• Students demonstrate advanced writing and analytical skills to meet a variety of rhetorical goals.
  • Students will demonstrate both breadth and depth of knowledge about disciplinary subfields, major works, and influential critical approaches in English studies.
    • Students demonstrate an awareness of significant issues in selected disciplinary subfields.
    • Students demonstrate an understanding of the cultural and social contexts in which literary works are produced.
    • Students demonstrate an understanding of the critical tools and strategies that shape the reception of literary works and the production of English studies as a discipline.
  • Graduate Teaching Assistants will be prepared to teach effectively a range of courses in the field of English studies.
    • Students use a variety of teaching strategies.
    • Students recognize and evaluate the connections between particular teaching strategies and larger learning objectives.
    • Students situate and evaluate their own teaching practices within the context of significant pedagogical debates.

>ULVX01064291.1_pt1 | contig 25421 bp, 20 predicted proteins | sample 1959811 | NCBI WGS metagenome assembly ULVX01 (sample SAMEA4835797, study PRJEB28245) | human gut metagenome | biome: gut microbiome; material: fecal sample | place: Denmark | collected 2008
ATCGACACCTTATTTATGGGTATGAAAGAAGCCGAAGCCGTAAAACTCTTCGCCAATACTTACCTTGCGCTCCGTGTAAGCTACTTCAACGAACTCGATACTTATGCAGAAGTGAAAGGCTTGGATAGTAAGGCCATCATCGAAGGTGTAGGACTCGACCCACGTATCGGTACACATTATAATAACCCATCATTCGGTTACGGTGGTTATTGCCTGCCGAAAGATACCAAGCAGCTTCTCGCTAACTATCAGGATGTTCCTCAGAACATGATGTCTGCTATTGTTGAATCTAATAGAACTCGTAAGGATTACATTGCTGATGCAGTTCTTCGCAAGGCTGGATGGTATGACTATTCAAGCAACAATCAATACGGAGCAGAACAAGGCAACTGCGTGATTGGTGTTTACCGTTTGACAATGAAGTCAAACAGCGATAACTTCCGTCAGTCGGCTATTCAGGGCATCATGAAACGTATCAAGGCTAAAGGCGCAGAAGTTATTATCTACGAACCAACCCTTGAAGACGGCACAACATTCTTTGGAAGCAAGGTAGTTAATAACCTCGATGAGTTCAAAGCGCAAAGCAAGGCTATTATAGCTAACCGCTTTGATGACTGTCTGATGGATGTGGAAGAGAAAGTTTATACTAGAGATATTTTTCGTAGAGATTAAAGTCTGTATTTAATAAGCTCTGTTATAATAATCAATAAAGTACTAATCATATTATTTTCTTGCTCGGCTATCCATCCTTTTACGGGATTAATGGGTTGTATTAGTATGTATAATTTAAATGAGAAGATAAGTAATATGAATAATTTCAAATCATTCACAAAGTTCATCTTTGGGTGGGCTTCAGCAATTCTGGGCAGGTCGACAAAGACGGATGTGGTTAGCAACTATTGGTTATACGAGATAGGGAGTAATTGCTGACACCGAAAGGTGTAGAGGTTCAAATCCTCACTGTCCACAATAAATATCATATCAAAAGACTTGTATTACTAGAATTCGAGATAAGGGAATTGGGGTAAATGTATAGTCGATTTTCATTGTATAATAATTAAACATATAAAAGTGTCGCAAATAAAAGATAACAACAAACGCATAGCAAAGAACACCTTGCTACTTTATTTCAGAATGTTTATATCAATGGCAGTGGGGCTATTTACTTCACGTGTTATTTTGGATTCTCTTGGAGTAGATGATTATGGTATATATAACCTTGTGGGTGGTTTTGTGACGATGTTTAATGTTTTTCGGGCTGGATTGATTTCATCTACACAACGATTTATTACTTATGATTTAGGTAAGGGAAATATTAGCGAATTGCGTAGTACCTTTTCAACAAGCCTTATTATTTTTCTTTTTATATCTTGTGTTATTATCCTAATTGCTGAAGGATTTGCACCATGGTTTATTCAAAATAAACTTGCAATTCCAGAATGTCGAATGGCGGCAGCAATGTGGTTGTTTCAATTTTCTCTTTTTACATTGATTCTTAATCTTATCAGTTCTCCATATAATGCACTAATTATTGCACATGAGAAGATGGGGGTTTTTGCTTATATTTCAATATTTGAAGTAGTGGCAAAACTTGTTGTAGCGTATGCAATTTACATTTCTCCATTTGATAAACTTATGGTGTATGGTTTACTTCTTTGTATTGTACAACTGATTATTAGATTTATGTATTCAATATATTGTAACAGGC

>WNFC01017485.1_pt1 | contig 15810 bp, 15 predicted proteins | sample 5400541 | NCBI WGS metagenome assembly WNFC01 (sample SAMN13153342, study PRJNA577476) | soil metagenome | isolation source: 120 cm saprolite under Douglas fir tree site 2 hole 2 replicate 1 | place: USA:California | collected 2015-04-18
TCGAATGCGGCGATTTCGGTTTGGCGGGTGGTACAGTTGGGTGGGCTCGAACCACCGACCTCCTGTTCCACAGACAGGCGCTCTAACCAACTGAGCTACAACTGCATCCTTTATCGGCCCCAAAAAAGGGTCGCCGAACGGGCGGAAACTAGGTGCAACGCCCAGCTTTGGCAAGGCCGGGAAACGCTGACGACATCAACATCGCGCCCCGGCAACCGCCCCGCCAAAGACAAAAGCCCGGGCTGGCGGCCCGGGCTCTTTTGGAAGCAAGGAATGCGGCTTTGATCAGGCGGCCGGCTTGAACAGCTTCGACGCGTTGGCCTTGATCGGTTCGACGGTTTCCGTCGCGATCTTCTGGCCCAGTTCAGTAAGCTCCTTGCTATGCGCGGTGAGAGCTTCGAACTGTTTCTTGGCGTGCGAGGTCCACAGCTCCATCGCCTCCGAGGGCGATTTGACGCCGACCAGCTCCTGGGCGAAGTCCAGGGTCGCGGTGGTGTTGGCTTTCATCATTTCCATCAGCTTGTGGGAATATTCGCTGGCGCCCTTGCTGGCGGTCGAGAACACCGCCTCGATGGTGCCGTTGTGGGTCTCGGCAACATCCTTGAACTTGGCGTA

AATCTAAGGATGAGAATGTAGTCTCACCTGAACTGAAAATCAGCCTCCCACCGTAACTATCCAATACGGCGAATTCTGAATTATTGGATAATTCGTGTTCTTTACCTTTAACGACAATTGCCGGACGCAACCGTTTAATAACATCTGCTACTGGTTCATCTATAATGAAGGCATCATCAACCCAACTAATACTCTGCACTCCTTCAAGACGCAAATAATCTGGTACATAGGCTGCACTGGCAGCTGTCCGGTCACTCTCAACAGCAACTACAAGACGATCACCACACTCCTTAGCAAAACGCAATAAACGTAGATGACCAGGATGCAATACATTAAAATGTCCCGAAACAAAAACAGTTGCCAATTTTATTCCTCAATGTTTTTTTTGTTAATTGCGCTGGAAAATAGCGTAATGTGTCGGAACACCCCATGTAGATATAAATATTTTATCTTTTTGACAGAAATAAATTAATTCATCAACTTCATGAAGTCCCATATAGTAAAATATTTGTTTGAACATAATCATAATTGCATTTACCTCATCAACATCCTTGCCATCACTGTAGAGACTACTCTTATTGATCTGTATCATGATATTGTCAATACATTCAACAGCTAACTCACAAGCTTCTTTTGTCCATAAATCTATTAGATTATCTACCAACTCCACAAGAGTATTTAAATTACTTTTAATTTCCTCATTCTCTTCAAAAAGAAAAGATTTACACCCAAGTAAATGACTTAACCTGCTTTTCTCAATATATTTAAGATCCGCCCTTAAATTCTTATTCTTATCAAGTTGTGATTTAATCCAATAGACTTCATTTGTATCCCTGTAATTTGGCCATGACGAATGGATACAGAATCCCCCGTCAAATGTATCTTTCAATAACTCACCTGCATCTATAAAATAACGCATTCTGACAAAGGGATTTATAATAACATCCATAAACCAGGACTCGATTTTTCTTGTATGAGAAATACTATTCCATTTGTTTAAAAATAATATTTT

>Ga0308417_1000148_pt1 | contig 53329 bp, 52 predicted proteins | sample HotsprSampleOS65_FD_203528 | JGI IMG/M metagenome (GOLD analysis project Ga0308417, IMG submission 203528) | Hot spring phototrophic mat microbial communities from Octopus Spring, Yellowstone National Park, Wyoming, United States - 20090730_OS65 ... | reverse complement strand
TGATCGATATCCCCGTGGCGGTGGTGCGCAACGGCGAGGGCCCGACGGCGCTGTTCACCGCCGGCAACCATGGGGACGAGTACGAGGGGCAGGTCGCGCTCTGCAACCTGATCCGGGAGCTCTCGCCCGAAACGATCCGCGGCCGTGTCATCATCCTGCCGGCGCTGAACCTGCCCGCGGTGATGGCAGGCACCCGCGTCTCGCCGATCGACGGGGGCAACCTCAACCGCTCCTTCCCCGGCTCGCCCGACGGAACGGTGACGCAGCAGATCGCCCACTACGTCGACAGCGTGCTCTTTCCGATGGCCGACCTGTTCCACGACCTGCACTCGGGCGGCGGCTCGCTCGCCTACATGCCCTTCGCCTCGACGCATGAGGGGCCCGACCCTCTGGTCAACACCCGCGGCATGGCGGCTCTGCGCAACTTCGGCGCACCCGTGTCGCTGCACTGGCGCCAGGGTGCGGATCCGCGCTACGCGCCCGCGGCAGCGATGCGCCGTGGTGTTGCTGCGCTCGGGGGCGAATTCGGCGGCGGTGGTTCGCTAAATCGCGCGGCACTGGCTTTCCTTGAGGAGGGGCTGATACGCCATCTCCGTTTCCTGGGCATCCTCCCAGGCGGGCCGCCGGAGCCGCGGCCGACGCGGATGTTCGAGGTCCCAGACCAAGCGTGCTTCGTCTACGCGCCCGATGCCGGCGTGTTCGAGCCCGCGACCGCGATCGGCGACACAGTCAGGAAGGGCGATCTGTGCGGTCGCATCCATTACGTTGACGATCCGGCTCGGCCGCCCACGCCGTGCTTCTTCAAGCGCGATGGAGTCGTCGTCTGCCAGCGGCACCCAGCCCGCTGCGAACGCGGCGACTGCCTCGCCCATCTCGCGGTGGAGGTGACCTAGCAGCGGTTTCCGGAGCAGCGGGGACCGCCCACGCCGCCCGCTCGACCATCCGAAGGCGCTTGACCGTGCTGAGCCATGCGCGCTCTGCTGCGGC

Master of Arts (M.A.)

Admission Requirements

Applications for admission must be completed by February 1 for full consideration and Teaching Assistantships. The applicant must meet the School of Graduate Studies’ current minimum general admission requirements as published in the graduate catalog.

  1. A four-year bachelor’s degree from a recognized college or university.
  2. Twenty semester credits of English beyond the communication requirement with a 3.00 grade point average or better.
  3. A writing sample of 10-15 pages on topics or in modes appropriate to the proposed program of study (submitted directly to the department). Applicants who plan to major in creative writing should also submit an analytical paper.
  4. Graduate Record Examination General Test required. Literature in English Advanced Test is recommended.
  5. Satisfy the School of Graduate Studies’ English Language Proficiency requirements as published in the graduate catalog.

Degree Requirements

Students seeking the Master of Arts degree at the University of North Dakota must satisfy all general requirements set forth by the School of Graduate Studies as well as particular requirements set forth by the English Language and Literature Department.

Thesis Option

  1. A minimum of thirty credit hours are needed for the M.A., including the required courses listed below, the thesis (4 credits), and any Readings/Research courses (maximum 4 credits).